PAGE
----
• Add .clang-format file PR #707 (open)
  • Create GitHub Actions Workflow PR #752 (open)

Future plans

Although I’ve met the goals as planned, there is still some polishing work to be done on the bindings. My mentor Nick Porcino is working with the C-bindings to make it easier to use and making a sample app to demonstrate the library. The Java bindings can be made more feature complete by implementing a few algorithms not present in the C++ core, but in the OTIO python bindings. The Java bindings have been added as a goal for the next beta release, so I need to make it release ready. With the mobile devices becoming cheaper and more powerful, content creation and consumption on phones is increasing. So building and maintaining the Java bindings for Android makes sense. My next goal will be to package it for Android and build a sample app to view OTIO timelines.

Highlights and challenges

  • Making sure the TimeRange operators follow the correct rules: The diagrams found online explaining these rules can be ambiguous. I had to do some legwork and look at existing implementations of these operators elsewhere to make sure I was doing the right thing.
  • Reference counting in the bindings: It takes some time for beginners to understand how reference counting works in OTIO. It was the same with me. Initially I implemented the C-bindings without taking care of reference counting and had a hard time trying to debug segmentation faults. Nick came to the rescue and found the reason for the crashes and fixed them. Once I’d understood this well I didn’t have much trouble working on the Java bindings.
  • Getting Java and the C++ JNI code to build: A major amount of time went into figuring out a way to build the native code and the Java code in one go, packaging everything into a JAR archive and using it in other projects. Some part of this was done prior to GSoC and some after the work on Java bindings concluded. Most of it was going through other projects on GitHub, reading Gradle’s documentation and a lot of trial and error. Finally the build works well on all platforms.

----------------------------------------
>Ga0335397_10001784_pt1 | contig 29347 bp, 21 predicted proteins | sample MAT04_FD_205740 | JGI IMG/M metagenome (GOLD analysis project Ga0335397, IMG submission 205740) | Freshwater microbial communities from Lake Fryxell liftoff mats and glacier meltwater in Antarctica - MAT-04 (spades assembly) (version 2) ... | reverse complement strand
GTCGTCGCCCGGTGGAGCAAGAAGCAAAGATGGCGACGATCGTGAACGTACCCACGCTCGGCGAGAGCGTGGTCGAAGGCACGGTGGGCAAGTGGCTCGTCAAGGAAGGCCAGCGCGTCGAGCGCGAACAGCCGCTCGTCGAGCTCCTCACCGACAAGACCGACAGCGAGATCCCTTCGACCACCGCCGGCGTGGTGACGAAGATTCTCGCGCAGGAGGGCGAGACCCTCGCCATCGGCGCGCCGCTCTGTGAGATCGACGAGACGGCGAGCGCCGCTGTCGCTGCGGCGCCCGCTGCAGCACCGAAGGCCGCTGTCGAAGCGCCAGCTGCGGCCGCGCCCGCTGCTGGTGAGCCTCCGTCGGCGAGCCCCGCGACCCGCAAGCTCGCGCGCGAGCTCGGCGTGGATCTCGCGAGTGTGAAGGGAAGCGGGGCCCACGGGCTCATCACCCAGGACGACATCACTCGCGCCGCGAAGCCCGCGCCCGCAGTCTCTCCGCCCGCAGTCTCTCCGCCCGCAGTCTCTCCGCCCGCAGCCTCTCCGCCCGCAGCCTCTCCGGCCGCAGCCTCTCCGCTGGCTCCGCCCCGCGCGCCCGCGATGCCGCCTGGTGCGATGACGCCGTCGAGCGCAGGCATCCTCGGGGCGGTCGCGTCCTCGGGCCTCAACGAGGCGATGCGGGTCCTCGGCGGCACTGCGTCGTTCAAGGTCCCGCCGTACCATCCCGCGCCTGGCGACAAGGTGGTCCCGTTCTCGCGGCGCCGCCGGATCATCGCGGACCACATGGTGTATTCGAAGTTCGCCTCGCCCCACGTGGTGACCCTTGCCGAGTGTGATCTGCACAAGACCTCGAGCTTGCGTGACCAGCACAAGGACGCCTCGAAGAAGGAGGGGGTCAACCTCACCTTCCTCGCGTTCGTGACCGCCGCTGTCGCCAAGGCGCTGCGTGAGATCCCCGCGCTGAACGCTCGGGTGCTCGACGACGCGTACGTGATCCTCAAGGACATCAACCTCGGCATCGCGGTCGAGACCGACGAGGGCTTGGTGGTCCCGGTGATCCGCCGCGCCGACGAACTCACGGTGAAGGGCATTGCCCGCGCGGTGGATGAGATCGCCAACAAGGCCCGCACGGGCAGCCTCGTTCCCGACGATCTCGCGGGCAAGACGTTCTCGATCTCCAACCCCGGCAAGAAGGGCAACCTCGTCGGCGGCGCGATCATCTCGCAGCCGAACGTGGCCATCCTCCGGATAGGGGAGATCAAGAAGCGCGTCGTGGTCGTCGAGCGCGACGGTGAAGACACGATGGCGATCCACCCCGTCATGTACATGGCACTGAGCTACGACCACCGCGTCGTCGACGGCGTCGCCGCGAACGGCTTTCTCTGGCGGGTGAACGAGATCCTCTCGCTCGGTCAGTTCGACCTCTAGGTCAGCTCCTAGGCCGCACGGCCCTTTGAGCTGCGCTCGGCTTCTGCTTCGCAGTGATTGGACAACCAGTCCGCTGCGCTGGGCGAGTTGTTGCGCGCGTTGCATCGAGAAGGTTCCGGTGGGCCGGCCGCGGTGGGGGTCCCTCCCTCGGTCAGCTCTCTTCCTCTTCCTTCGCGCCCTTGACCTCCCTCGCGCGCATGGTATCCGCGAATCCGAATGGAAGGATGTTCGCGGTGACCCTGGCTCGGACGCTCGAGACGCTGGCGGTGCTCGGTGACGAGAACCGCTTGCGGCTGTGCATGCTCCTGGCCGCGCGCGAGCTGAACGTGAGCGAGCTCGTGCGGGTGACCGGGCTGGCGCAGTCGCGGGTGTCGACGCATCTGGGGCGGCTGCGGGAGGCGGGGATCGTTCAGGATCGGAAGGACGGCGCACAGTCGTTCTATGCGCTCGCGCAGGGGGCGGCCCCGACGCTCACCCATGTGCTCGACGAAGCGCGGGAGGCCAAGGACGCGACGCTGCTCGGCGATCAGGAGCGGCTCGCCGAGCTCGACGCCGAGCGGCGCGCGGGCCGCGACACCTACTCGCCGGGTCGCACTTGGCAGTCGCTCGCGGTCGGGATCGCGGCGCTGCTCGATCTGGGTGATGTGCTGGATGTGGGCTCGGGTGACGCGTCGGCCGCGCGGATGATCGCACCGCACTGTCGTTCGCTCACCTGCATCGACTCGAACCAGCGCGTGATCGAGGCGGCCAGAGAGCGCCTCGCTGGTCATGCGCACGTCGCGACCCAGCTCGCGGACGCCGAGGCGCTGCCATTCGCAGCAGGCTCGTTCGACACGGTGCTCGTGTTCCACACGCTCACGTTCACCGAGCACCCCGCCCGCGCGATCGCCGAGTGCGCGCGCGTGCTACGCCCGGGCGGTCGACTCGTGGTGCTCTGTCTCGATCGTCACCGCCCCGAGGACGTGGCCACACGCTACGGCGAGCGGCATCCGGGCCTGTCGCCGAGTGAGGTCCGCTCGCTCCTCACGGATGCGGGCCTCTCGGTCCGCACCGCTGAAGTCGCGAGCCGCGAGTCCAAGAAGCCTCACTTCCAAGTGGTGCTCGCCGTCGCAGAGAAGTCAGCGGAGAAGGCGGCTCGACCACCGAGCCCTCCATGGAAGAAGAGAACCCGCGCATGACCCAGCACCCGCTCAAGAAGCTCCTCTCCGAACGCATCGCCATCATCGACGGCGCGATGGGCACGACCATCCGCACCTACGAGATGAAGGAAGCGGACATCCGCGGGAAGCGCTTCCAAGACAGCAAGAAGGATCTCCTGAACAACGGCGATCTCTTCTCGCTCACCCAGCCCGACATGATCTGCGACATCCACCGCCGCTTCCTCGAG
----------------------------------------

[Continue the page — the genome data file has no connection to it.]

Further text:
• Garbage collection and freeing native memory in Java bindings: This was the most confusing part for me in the Java bindings. I wouldn’t have been able to figure out a method to do this without the help from Anton Margoline and Eric Reinecke. We used PhantomReferences to find out when an object was to be garbage collected and freed native memory accordingly. This was a new concept for me and I had fun implementing it.
  • Maintaining the native platform’s feel in the bindings: It was more of a precaution than a challenge. It included writing some boilerplate code to make everything feel Java-like as much as possible. I picked up a few things in Java-8 along the way, that I hadn’t used before.

It’s been a fun and productive summer and I’m a little sad that it’s my last time being a GSoC candidate. But I’m surely going to stick around as a regular contributor to OTIO and try to get other people involved, maybe mentor future GSoC students!


I’d like to thank my mentors and all the others who helped me during these three months. Nick Porcino has been in constant contact with me throughout GSoC providing feedback and helping clear doubts on the go. Joshua Minor, Stephan Steinbach and Eric Reinecke have helped clarify issues with all OTIO work GSoC and non-GSoC, such as explaining the semantics of the TimeRange operators, how timecodes worked and how to get CI working properly. Anton Margoline and Eric Reinecke provided invaluable guidance with the Java bindings. Last but not the least, David Baraff helped me understand how reference counting worked with the python bindings. He was very patient and answered the silliest of doubts.